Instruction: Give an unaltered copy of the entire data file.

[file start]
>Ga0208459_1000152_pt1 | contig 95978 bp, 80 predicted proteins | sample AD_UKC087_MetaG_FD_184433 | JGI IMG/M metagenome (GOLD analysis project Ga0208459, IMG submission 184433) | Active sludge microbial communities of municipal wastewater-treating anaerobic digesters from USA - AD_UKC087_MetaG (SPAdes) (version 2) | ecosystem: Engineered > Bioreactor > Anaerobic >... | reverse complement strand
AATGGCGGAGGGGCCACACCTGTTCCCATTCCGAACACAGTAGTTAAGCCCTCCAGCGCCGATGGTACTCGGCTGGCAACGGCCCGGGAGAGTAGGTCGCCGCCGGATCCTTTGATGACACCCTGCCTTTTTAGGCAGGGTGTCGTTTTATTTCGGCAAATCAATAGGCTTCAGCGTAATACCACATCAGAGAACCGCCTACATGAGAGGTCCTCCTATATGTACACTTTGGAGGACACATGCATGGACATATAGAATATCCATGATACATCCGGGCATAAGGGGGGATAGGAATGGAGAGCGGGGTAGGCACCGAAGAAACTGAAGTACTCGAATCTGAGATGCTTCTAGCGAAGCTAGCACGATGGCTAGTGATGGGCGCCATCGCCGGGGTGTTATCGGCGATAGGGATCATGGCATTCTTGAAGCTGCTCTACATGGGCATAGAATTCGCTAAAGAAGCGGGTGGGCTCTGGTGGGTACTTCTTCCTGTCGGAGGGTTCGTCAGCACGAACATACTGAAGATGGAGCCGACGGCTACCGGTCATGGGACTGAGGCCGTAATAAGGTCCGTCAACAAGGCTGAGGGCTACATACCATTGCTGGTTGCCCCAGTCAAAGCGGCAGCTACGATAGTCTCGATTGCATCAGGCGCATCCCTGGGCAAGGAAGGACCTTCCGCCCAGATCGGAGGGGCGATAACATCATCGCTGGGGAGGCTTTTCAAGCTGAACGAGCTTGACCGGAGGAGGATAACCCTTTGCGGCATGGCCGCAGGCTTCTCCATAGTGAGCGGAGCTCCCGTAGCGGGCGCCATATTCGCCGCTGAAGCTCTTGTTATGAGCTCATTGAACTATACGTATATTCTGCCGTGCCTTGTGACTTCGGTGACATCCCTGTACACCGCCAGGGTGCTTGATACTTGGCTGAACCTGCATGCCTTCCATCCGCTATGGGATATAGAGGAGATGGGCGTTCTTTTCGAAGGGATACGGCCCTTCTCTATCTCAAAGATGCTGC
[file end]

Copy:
>Ga0208459_1000152_pt1 | contig 95978 bp, 80 predicted proteins | sample AD_UKC087_MetaG_FD_184433 | JGI IMG/M metagenome (GOLD analysis project Ga0208459, IMG submission 184433) | Active sludge microbial communities of municipal wastewater-treating anaerobic digesters from USA - AD_UKC087_MetaG (SPAdes) (version 2) | ecosystem: Engineered > Bioreactor > Anaerobic >... | reverse complement strand
AATGGCGGAGGGGCCACACCTGTTCCCATTCCGAACACAGTAGTTAAGCCCTCCAGCGCCGATGGTACTCGGCTGGCAACGGCCCGGGAGAGTAGGTCGCCGCCGGATCCTTTGATGACACCCTGCCTTTTTAGGCAGGGTGTCGTTTTATTTCGGCAAATCAATAGGCTTCAGCGTAATACCACATCAGAGAACCGCCTACATGAGAGGTCCTCCTATATGTACACTTTGGAGGACACATGCATGGACATATAGAATATCCATGATACATCCGGGCATAAGGGGGGATAGGAATGGAGAGCGGGGTAGGCACCGAAGAAACTGAAGTACTCGAATCTGAGATGCTTCTAGCGAAGCTAGCACGATGGCTAGTGATGGGCGCCATCGCCGGGGTGTTATCGGCGATAGGGATCATGGCATTCTTGAAGCTGCTCTACATGGGCATAGAATTCGCTAAAGAAGCGGGTGGGCTCTGGTGGGTACTTCTTCCTGTCGGAGGGTTCGTCAGCACGAACATACTGAAGATGGAGCCGACGGCTACCGGTCATGGGACTGAGGCCGTAATAAGGTCCGTCAACAAGGCTGAGGGCTACATACCATTGCTGGTTGCCCCAGTCAAAGCGGCAGCTACGATAGTCTCGATTGCATCAGGCGCATCCCTGGGCAAGGAAGGACCTTCCGCCCAGATCGGAGGGGCGATAACATCATCGCTGGGGAGGCTTTTCAAGCTGAACGAGCTTGACCGGAGGAGGATAACCCTTTGCGGCATGGCCGCAGGCTTCTCCATAGTGAGCGGAGCTCCCGTAGCGGGCGCCATATTCGCCGCTGAAGCTCTTGTTATGAGCTCATTGAACTATACGTATATTCTGCCGTGCCTTGTGACTTCGGTGACATCCCTGTACACCGCCAGGGTGCTTGATACTTGGCTGAACCTGCATGCCTTCCATCCGCTATGGGATATAGAGGAGATGGGCGTTCTTTTCGAAGGGATACGGCCCTTCTCTATCTCAAAGATGCTGC